corresponding classifier during the evaluation of
the returned solution (test stage). It often gives
the best performances but it is time consuming
because of the training step on classifiers.
Filter methods use an independent criterion to
measure the quality of the feature subsets. These
methods are the most popular because they
considerably reduce the computation time.
Embedded methods try to combine the
advantages of both approaches. Nevertheless, the
computation time still remain important.
Hybrid methods use a sequence of Filter and
Wrapper methods (Peng, 2005).
More details are given in the previous references and
particularly in (Hilario, 2008) and (Somol, 2010)
which are surveys of methods.
Most of the time the exploration methods deal with a
single criterion. However the use of only one
characteristic to rank and select the subsets is
insufficient in many cases. Authors then defined
combinations of several criterions to integrate quality
and performance. In practice, defining a combination
of criterions is not an easy task. It depends on the
application and often requires parameters to balance
the different parts of the criterion. These criterions
generally have opposite behaviors because increasing
the performances often requires adding features
which increase complexity.
In order to bypass this drawback, a multi-
objective approach has been adopted in some studies
(Hasan, 2010). A multi-objective approach try to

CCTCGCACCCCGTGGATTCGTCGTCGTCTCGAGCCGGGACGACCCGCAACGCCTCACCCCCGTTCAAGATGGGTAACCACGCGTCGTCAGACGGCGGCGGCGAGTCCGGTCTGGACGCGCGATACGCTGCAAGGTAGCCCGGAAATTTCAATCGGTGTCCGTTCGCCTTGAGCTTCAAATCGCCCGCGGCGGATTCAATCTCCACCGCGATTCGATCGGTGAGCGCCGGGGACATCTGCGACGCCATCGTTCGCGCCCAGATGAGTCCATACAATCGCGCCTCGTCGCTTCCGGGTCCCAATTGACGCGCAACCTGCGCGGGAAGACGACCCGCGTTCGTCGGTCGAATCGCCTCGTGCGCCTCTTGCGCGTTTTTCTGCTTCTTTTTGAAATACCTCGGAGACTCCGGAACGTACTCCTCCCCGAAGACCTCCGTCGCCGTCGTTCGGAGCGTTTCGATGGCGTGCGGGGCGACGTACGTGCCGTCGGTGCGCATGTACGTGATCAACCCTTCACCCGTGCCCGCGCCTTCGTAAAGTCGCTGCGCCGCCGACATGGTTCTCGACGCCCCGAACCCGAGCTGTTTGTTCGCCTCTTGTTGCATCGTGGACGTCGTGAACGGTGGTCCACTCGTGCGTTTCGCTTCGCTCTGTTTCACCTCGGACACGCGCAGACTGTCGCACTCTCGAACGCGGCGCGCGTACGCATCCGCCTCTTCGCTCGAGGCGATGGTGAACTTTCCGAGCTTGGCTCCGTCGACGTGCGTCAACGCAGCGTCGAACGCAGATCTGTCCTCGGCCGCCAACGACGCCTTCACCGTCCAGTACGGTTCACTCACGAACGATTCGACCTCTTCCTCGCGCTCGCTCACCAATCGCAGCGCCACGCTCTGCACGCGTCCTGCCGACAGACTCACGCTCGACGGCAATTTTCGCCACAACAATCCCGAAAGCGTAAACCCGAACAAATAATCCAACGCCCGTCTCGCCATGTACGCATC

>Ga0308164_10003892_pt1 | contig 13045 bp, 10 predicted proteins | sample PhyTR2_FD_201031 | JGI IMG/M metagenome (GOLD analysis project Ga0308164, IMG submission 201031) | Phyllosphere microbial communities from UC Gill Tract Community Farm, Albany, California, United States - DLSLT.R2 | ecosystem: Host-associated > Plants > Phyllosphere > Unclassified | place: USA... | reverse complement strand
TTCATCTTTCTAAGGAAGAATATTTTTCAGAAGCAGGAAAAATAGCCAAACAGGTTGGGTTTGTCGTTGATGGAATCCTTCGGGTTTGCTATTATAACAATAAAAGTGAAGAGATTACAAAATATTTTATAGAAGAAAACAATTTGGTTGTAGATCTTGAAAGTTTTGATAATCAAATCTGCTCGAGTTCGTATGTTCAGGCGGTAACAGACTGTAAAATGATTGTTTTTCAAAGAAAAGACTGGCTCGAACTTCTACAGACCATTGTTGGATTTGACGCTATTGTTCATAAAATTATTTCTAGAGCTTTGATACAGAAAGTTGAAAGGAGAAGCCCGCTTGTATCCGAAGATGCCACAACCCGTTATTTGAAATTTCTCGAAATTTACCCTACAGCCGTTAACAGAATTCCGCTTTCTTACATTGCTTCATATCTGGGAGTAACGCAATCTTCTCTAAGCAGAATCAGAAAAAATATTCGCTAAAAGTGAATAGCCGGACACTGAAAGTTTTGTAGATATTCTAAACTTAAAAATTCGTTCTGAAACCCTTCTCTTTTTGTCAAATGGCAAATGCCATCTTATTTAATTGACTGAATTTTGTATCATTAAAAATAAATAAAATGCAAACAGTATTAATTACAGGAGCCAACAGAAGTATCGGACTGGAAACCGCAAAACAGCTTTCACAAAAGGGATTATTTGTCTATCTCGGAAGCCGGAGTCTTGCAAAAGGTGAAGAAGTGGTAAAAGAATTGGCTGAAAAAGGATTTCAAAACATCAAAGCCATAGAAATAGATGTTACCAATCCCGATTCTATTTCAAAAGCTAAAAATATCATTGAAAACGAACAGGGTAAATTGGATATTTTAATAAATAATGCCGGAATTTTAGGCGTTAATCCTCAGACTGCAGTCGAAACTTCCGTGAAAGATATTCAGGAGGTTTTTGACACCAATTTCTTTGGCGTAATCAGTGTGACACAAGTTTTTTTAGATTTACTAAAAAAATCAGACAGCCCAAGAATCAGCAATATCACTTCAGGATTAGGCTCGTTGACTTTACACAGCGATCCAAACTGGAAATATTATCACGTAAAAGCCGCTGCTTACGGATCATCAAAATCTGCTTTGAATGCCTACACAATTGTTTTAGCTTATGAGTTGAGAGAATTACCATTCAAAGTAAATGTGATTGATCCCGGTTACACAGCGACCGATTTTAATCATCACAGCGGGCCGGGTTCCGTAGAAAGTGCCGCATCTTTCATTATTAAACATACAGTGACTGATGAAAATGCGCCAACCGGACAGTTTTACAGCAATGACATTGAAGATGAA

simultaneously optimize several fitness functions
during the exploration. However the criterions often
have opposite behaviors leading to a set of non-
dominated solutions called the Pareto set.
For the FS problem, the different approaches, deal
with wrapper methods using GA as exploration
method with a simple binary encoding and standard
crossover and mutation. One of the objective is the
cardinality of the subset and the other one a
classification rate or error rate.
4.1 Filter and Wrapper Combination
Hybrid methods are proposed in the literature (Cantu-
Paz, 2004), (Peng, 2005), but the main objective of
these works is to reduce the computation time. Indeed
the criterion used in the wrapper step is the classifier
performance in a mono-objective approach. The filter
method is used to reduce the exploration space in a
very high dimensional data set by evaluating the
quality of the features in a mono-objective way:
Kullback-Leiber distance between histograms of
feature values; mRMR criterion; the relief criterion
and; the relative certainty gain.
A Pareto Front Approach for Feature Selection
The way to select the subsets for the wrapper step
represents the main differences between the
approaches. In (Cantu-Paz, 2004) they select the
features by fixing a threshold on the Kullback-Leiber
distance; In (Peng, 2005), they keep subsets having a
classification error under a given threshold.
As the number of features is reduced by the filter
step, the wrapper step manages the retained features
by the mean of a classical GA, or sequential forward
and backward search with a classification accuracy